I did. And he had silver contact lenses that could be seen through. “Great work, John.” By this time, we were on a first-name basis. But now came the tough part. “You said they might be dangerous.”
“Damn right. You wear things this thick for any length of time, heat builds up in the eyeballs behind the lenses and it gets damn uncomfortable—painful, in fact.”
I couldn’t in all good conscience ask the actors to wear the lenses if I couldn’t. So I tried them on. As John had said, they were damn uncomfortable. But they could be worn. And I could see with them on, not well enough to navigate. And John assured me that if the actors wore them for only short periods of time, they’d be safe.
Eureka! We had our silver eyes!
I arranged appointments for Sally Kellerman and Gary Lockwood to be fitted for the lenses by John Roberts. Sally’s fittings went fine. She was in and out in no time at all. Before delivering the custom-made lenses to her, I tried them on. After a minute or two, they drove me nuts, but Sally could pop the lenses in and out at any time, without difficulty, and wear them without any pain. Even the buildup of heat between the lenses and her eyeballs didn’t faze her.
But Gary Lockwood was a whole ‘nother story. His fitting took a long time. Later, on stage, after much fussing , he’d finally manage to get the lenses in between his eyelids and his eyeballs. But he could hardly see while wearing them. In order to have any vision at all, Gary had to raise his chin and look down his nose at the other actor in the shot. Happily, this gave him an unearthly appearance that worked well for his character and even helped his godlike progression.
Below are some screenshots that reveal the end result of John Roberts's handiwork ...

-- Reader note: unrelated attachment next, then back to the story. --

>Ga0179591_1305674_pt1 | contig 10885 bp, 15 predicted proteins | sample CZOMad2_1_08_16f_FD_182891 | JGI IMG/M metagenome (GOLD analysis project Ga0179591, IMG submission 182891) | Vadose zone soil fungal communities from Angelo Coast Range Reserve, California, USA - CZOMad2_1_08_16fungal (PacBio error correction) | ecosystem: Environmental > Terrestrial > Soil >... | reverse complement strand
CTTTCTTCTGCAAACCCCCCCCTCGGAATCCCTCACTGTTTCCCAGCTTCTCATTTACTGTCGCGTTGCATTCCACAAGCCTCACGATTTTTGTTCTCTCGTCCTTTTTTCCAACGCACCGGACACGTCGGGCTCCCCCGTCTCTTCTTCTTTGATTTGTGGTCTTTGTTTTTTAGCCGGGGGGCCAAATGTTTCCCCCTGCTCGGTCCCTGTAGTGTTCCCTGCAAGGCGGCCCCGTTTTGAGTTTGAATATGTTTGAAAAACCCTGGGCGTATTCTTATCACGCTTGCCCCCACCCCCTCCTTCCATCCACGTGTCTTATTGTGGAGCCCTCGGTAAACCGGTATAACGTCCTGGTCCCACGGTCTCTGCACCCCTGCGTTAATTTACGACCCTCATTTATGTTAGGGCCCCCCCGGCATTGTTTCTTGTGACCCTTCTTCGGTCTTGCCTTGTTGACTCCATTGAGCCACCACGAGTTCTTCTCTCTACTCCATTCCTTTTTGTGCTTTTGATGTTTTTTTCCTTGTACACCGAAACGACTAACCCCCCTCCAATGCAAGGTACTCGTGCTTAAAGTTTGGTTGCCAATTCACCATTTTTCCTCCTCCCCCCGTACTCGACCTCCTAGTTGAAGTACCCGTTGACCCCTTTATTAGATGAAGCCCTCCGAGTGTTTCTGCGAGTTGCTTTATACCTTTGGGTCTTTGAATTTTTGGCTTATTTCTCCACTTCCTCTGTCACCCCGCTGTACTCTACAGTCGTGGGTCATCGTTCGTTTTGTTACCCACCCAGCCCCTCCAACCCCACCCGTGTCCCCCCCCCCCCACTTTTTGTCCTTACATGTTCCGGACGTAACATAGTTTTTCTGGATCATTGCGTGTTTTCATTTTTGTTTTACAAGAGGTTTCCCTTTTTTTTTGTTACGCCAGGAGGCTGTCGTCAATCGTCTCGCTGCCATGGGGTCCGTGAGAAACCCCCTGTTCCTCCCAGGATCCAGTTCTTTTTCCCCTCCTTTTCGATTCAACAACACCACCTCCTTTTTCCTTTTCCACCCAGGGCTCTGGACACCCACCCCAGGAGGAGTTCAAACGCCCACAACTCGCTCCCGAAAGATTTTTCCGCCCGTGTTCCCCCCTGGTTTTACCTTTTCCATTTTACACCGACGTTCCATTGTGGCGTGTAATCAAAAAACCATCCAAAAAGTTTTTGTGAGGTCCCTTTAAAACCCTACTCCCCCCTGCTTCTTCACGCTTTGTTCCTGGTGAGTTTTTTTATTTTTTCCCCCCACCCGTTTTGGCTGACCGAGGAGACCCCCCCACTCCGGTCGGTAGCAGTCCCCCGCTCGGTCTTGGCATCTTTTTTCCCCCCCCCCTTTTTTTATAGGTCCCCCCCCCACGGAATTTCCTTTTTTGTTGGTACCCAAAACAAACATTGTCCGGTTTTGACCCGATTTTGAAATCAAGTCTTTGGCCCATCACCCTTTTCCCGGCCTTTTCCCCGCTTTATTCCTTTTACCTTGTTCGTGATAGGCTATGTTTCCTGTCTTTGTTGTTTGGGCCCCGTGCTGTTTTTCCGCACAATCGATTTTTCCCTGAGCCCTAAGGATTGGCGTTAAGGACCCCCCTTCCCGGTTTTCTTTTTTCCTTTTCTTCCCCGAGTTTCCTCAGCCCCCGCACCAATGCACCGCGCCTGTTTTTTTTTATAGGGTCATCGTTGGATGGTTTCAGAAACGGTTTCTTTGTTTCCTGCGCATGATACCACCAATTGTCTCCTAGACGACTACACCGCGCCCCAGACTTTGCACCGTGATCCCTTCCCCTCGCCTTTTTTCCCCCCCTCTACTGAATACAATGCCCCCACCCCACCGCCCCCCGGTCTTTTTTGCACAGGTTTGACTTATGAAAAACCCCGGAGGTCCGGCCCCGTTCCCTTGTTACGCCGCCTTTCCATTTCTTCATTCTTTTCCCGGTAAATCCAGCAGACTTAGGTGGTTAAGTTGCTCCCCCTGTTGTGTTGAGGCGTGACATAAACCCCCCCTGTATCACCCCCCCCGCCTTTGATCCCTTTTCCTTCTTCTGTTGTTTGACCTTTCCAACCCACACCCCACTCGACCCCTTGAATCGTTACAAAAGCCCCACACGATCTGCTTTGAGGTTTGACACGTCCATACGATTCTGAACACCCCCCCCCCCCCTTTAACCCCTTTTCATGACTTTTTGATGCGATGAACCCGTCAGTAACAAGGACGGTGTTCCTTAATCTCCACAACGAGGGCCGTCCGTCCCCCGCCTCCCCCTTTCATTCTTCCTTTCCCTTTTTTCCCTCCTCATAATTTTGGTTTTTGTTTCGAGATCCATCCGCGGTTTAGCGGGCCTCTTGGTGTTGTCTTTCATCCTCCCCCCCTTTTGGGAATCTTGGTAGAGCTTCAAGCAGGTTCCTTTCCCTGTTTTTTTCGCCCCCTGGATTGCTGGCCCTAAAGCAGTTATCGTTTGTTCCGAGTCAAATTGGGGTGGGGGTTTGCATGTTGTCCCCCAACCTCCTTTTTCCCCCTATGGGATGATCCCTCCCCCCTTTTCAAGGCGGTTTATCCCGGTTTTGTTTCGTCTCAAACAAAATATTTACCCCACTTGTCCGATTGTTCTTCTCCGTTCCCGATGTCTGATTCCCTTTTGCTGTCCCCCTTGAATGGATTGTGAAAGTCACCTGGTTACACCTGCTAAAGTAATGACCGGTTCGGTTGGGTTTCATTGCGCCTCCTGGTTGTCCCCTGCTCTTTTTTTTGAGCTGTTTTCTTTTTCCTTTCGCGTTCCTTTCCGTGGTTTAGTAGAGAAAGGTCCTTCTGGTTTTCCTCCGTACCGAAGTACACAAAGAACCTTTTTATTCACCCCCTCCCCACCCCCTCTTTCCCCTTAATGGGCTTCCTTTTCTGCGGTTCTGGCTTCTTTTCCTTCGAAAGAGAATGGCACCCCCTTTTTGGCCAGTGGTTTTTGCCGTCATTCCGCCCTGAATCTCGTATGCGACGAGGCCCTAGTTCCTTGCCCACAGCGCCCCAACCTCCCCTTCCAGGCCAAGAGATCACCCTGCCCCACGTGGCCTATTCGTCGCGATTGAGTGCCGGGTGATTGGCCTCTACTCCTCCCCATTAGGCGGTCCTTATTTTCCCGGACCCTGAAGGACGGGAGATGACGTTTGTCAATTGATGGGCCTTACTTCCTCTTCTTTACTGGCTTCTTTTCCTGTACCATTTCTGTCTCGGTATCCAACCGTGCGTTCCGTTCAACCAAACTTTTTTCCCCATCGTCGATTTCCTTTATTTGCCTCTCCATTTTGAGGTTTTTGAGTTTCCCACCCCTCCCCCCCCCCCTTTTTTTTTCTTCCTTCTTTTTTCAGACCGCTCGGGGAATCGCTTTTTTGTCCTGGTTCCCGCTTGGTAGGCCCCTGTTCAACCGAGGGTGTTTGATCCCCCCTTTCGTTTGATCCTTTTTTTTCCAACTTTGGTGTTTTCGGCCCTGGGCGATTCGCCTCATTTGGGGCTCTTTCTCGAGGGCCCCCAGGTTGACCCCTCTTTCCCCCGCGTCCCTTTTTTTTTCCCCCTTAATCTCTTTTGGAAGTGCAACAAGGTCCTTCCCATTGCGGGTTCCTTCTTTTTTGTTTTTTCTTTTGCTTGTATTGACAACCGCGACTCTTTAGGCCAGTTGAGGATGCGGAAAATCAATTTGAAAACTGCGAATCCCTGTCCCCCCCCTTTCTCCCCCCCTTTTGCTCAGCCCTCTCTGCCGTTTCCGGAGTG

Sunday, January 25, 2009
While automatic sliding doors are commonplace in today’s shopping malls and supermarkets; this was not the situation when Star Trek: The Original Series first aired on network television – as audiences witnessed the technology aboard the Enterprise respond incredibly quickly and smoothly in anticipation of the crews movements. Herb Solow, Desilu’s Executive In Charge of Production for Star Trek, discusses this aspect of TOS special effects in “Inside Star Trek: The Real Story” (Pocket Books, 1996) …
Superior hand-eye coordination was necessary for brain surgeons, prestidigitators, and the guy responsible for opening the various doors on the set. He accomplished it by standing out of sight of the camera and running the “mechanisms.” The mechanisms consisted of wires attached to the sides of the doors and threaded through a series of pulleys. The assistant director, standing behind camera and watching the scene, would trigger a red light that cued the offstage guy that the moment had arrived for him to open the doors. He would yank on the main wire. This activated the wires running through the pulleys and opened the doors just in time for Kirk or Spock to enter or exit.
The mechanisms always worked; the people responsible weren’t as dependable. Sometimes the cue would be given too early, and the doors would open long before the actors reached them. This “magic door” syndrome usually brought an enthusiastic laugh from everyone except, perhaps, the director, who was usually behind schedule. To him, it wasn’t funny.
Sometimes the cue would be given too late and the actors, trusting souls that they sometimes were, bounced off the unopened doors. This almost always brought an enthusiastic laugh, especially from the director. De Kelley was overheard to remark, “You can get killed walking to the coffee shop aboard this ultra-modern space cruiser.”
Later, when a builder in Santa Barbara, California, wrote to us asking for ideas on how to build sliding doors that work as quickly as those aboard the Enterprise, my recommendation to Bob was to tell the builder to get a different assistant director and a faster offstage guy.